Secondly, we will continue to expand membership in new countries. As the boundaries of the European Union move outwards, so the (always much more extended) number of member countries of EAEE can be expected to grow. It will be of particular importance to welcome the European countries of the former Soviet Union and to develop effective ways to collaborate with them. As we have been reminded several times during this conference, these countries have a wealth of knowledge, experience and expertise to share; but they are not so well resourced as the EU countries are. They have also not been as well represented in this conference as we would like them to be, and we must find ways, perhaps through EU funding, to create and maintain better links, at both an individual and a national level.
Thirdly, we plan to continue and expand the programme of regional seminars. Events are already in planning for next year in Iceland and Greece, about which you will hear more, and we expect others to follow.
Next, we must aim to do what we can to get earthquake mitigation action plans onto the agendas of the planning authorities which need them, at every level all the way from the European Commission itself to the individual cities or regions. As members of a professional European Association, we believe we have an opportunity and a duty to offer opinions on this matter to the responsible and implementing authorities, and we mean to develop ways to do this more effectively than we have in the past.
Improving the benefits from our post-earthquake field missions is a matter of concern to me personally. At present we have many different organisations from different countries mounting field mission which, though valuable, are generally little coordinated, have overlapping aims and activities, and are generally too short to achieve any systematic data collection. I do not think we are yet ready for a single European Earthquake Field Team, though we should begin to think about this as our future goal. But by a degree of coordination, it should be possible to achieve much more, by way of collecting good research data and setting up longer programmes of study, than we have in the past, increasing the learning from each event. This applies as much to events which take place within Europe as those outside. The EAEE is the body which is in the best position to create a structure for this coordination, and we aim to see what we can do in this respect.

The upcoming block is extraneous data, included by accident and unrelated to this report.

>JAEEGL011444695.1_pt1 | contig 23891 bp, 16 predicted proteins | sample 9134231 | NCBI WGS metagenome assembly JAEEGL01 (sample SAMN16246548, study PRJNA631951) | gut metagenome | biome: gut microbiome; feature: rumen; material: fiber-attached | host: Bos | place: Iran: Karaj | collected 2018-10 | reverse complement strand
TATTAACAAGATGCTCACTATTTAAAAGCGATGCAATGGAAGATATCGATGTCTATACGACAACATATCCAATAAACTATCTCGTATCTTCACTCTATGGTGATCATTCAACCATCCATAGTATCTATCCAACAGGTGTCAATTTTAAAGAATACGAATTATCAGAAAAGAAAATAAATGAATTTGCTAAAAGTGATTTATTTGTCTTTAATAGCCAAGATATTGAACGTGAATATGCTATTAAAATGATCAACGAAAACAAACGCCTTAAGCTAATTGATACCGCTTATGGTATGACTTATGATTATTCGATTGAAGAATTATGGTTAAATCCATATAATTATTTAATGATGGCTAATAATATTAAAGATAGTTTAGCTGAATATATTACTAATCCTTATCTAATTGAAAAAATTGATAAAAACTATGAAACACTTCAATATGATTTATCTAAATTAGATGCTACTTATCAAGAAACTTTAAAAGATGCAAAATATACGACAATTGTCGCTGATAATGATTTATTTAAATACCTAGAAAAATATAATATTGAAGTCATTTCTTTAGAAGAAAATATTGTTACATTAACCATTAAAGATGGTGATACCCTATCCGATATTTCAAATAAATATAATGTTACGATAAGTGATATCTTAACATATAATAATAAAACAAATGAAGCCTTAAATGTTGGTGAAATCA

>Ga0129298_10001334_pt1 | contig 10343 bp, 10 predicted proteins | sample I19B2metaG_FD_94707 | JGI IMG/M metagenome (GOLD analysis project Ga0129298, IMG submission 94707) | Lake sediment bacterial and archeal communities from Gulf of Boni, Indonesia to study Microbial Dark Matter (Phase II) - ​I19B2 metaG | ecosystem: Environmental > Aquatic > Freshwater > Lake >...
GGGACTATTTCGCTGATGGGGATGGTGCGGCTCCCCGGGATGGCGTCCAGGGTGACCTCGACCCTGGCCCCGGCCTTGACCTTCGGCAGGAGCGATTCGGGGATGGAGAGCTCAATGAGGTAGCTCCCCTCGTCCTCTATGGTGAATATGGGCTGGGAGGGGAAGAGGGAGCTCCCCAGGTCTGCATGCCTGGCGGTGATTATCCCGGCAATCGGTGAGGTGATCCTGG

Finally, we are all aware of the way in which earthquake risk is polarising - with risk levels stabilising or declining in the wealthier countries, but still increasing rapidly in much of the developing world. In a recent study, only 2 of the worlds 30 cities with the highest earthquake risk were found to be in EAEE countries while 23 of them are in developing countries. (Coburn and Spence, 2002). We need to do what we can to try to assist the poorer countries to develop their own skills and institutional capability to deal with the earthquake risks they face. Perhaps human capacity-building - through training and research exchanges - is the contribution which we in the EAEE could best make. We could possibly, for example, establish a fund which would enable a larger number of delegates from developing countries to attend future conferences.
Can I say in conclusion that I am pleased and honoured to have the opportunity to help EAEE to face the challenges ahead. I can promise you that we will have an active four years. We also want to hear the views of individual members (and national societies) on all these and any other matters, and we do ask you to contact me or any of the members of the Executive Committee either personally or through the EAEE website. Thank you.
Coburn, Andrew and Spence Robin, 2002. Earthquake Protection Second Edition, Wiley.
Ambraseys, N.N, 2002. “Engineering Seismology in Europe”, Keynote address, 12th European Conference on Earthquake Engineering, Paper 839, Elsevier.